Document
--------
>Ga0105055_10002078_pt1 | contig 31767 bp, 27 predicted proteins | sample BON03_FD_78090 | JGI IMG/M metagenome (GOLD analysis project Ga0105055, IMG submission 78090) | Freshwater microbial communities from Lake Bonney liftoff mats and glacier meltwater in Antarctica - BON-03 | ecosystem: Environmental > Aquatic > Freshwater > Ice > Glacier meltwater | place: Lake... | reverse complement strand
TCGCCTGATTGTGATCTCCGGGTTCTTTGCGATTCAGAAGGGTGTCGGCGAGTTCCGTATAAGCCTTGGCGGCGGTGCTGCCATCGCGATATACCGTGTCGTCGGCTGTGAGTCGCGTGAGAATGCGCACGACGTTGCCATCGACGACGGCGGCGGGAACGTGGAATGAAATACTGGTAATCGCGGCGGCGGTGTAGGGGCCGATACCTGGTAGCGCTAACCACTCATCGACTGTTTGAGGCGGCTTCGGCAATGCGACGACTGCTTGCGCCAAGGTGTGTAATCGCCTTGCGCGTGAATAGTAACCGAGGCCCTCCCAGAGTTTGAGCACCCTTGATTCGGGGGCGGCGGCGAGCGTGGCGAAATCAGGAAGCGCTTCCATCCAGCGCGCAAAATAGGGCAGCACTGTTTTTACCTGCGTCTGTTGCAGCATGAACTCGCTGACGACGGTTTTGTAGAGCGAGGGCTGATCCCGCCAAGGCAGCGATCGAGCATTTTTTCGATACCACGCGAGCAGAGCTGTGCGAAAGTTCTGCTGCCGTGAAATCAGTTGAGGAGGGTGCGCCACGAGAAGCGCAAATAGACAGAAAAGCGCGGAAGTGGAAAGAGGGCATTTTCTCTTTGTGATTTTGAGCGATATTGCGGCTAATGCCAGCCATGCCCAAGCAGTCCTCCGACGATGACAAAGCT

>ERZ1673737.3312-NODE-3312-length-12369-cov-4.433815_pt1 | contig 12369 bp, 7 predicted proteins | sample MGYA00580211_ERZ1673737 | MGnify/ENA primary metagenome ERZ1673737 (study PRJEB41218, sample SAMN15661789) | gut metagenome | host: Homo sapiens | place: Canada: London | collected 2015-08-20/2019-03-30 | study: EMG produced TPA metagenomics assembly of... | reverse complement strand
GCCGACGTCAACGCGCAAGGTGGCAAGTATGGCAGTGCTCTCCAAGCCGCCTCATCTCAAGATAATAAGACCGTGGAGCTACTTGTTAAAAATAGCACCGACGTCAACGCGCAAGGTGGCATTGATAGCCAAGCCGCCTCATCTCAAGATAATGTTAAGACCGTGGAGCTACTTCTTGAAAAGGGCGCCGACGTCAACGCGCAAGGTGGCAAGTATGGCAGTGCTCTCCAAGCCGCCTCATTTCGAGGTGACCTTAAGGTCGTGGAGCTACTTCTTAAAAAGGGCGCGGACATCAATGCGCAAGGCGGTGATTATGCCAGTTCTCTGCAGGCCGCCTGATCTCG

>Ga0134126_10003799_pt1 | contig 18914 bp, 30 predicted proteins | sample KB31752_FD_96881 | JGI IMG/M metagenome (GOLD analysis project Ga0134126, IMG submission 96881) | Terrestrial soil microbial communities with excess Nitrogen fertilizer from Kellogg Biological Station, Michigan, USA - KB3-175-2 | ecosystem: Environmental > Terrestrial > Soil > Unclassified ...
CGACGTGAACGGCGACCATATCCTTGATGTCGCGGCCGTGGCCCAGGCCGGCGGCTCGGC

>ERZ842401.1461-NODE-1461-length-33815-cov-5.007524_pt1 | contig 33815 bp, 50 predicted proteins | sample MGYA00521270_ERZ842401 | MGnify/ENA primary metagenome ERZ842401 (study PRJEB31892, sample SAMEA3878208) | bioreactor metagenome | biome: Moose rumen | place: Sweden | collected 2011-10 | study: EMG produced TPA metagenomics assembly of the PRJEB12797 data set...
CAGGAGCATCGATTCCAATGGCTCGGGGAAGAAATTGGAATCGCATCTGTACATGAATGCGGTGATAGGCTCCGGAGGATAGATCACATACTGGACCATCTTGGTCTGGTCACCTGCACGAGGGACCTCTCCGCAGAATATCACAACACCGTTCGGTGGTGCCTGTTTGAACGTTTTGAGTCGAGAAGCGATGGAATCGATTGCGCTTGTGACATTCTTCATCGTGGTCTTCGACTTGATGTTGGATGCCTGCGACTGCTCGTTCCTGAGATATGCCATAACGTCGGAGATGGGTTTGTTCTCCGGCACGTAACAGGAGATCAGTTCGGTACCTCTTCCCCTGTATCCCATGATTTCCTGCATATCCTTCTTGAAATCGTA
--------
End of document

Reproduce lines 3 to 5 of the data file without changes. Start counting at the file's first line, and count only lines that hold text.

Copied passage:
>ERZ1673737.3312-NODE-3312-length-12369-cov-4.433815_pt1 | contig 12369 bp, 7 predicted proteins | sample MGYA00580211_ERZ1673737 | MGnify/ENA primary metagenome ERZ1673737 (study PRJEB41218, sample SAMN15661789) | gut metagenome | host: Homo sapiens | place: Canada: London | collected 2015-08-20/2019-03-30 | study: EMG produced TPA metagenomics assembly of... | reverse complement strand
GCCGACGTCAACGCGCAAGGTGGCAAGTATGGCAGTGCTCTCCAAGCCGCCTCATCTCAAGATAATAAGACCGTGGAGCTACTTGTTAAAAATAGCACCGACGTCAACGCGCAAGGTGGCATTGATAGCCAAGCCGCCTCATCTCAAGATAATGTTAAGACCGTGGAGCTACTTCTTGAAAAGGGCGCCGACGTCAACGCGCAAGGTGGCAAGTATGGCAGTGCTCTCCAAGCCGCCTCATTTCGAGGTGACCTTAAGGTCGTGGAGCTACTTCTTAAAAAGGGCGCGGACATCAATGCGCAAGGCGGTGATTATGCCAGTTCTCTGCAGGCCGCCTGATCTCG

>Ga0134126_10003799_pt1 | contig 18914 bp, 30 predicted proteins | sample KB31752_FD_96881 | JGI IMG/M metagenome (GOLD analysis project Ga0134126, IMG submission 96881) | Terrestrial soil microbial communities with excess Nitrogen fertilizer from Kellogg Biological Station, Michigan, USA - KB3-175-2 | ecosystem: Environmental > Terrestrial > Soil > Unclassified ...